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Monday, 30 April, 2001, 11:08 GMT 12:08 UK
Sir Paul admits post-Beatles trauma
Sir Paul
Sir Paul feared the Beatles' split would mark the end of his career
Sir Paul McCartney has revealed how the strain of The Beatles' break-up led him close to the edge of a nervous breakdown.

Sir Paul tells a TV documentary that he was unable to get out of bed for days and believed he was finished in the music business.

I'd lost one of the greatest jobs in the world and suddenly there I was, feeling totally redundant

Sir Paul McCartney
The two-hour film, Wingspan, which also features unseen his home-movies of his late wife Linda, will be broadcast on Channel 4 on 12 May.

"When The Beatles finished at the end of the 60s it was such a shock to my system. Besides being out of work, to my mind I'd lost one of the greatest jobs in the world and suddenly there I was, feeling totally redundant," said Sir Paul.

"I started staying up all night and then staying in bed all day - there didn't seem to be any point to getting out of bed.

"I stopped shaving. I started drinking Scotch and I just sort of went a little crazy for a few weeks. Looking back on it now, I guess I nearly had a breakdown."


Wingspan reveals how the McCartneys sought sanctuary at High Park Farm near Campbeltown on Kintyre.

Sir Paul and Linda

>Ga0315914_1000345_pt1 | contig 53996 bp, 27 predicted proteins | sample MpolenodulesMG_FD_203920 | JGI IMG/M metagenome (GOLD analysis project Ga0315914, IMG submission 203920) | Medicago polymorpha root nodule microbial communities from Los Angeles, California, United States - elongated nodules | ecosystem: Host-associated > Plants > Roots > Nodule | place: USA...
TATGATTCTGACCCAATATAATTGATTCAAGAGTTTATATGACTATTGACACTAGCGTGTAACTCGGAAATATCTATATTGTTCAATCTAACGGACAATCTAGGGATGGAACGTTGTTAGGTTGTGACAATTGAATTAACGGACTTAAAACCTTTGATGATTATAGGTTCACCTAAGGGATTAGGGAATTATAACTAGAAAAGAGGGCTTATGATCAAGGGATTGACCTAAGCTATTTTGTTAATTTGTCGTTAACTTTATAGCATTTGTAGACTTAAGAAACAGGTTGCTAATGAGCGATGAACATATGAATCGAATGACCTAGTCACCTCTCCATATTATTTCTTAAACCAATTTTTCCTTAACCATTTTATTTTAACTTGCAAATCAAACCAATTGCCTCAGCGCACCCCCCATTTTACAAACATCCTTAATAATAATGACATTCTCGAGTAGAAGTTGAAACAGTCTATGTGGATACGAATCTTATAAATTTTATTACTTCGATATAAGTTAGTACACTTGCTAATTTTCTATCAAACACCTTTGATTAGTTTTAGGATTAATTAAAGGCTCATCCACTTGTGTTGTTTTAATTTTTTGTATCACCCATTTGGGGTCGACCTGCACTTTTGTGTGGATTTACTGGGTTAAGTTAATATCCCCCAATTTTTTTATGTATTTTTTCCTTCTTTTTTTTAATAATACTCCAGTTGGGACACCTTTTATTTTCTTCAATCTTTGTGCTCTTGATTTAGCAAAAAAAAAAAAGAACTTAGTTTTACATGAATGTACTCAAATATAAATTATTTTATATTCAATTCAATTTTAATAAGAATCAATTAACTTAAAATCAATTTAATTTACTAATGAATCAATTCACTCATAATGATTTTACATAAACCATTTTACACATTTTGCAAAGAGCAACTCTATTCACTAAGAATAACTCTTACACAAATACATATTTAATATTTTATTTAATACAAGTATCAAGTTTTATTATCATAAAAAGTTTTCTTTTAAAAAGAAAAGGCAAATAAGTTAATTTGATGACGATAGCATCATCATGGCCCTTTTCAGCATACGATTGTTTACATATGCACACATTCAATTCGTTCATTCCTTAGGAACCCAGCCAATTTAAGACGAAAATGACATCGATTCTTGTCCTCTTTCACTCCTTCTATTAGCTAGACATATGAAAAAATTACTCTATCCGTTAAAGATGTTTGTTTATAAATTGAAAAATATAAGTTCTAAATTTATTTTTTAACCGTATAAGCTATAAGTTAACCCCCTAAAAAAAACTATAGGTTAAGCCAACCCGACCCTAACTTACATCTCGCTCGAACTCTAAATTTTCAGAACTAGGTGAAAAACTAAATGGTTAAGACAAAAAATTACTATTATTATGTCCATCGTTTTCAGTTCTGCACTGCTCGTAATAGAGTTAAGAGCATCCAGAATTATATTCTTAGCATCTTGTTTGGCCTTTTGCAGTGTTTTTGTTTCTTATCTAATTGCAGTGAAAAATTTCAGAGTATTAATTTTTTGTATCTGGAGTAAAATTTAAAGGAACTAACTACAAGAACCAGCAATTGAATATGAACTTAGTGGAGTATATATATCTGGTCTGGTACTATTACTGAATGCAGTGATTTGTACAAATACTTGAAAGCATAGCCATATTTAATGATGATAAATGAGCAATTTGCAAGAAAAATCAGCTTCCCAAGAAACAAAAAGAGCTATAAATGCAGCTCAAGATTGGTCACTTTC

Sir Paul says Linda talked him through his despair
"We went up to Scotland. I just had to get out of London and get in the mist and the mountains - just to try walk around and get some air and get away from this trauma."

Wingspan tells the inside story of how the McCartneys struggled to raise a young family while trying to follow The Beatles with their seventies rock band Wings.

The film was one Linda's projects in the last year of her life. She died from breast cancer in 1998.

"I had to decide whether I wanted to carry on in music or to give up music and try another job," said Sir Paul.

Hard act

"I realised that I just loved music too much to stop doing it. But then I realised that if I carried on I would have to try to follow The Beatles - and that was the hardest act to follow."

"At the depths of my despair, Linda would be there just to say 'It's OK, you're really alright'... She'd kind of talk me through it. She'd get me to go for a walk with her to clear my head or go riding the horses."

It was at Kintyre that Sir Paul decided to form Wings.

Sir Paul says that he wrote his biggest selling-single Mull of Kintyre as "a Scottish waltz" to say thank you to Scotland.

"I was very surprised how big it became," he said.

Wingspan, the 40-track album of Wings' greatest songs, will be released on 7 May.

See also:

20 Apr 01 | Showbiz
McCartney pushes for landmine ban
21 Mar 01 | Arts
Poetic McCartney takes a bow
20 Apr 01 | Showbiz
Sir Paul tops rich list
18 Apr 01 | Music
Sir Paul eats with the Animals
15 Feb 01 | Entertainment
McCartney bares soul in US film
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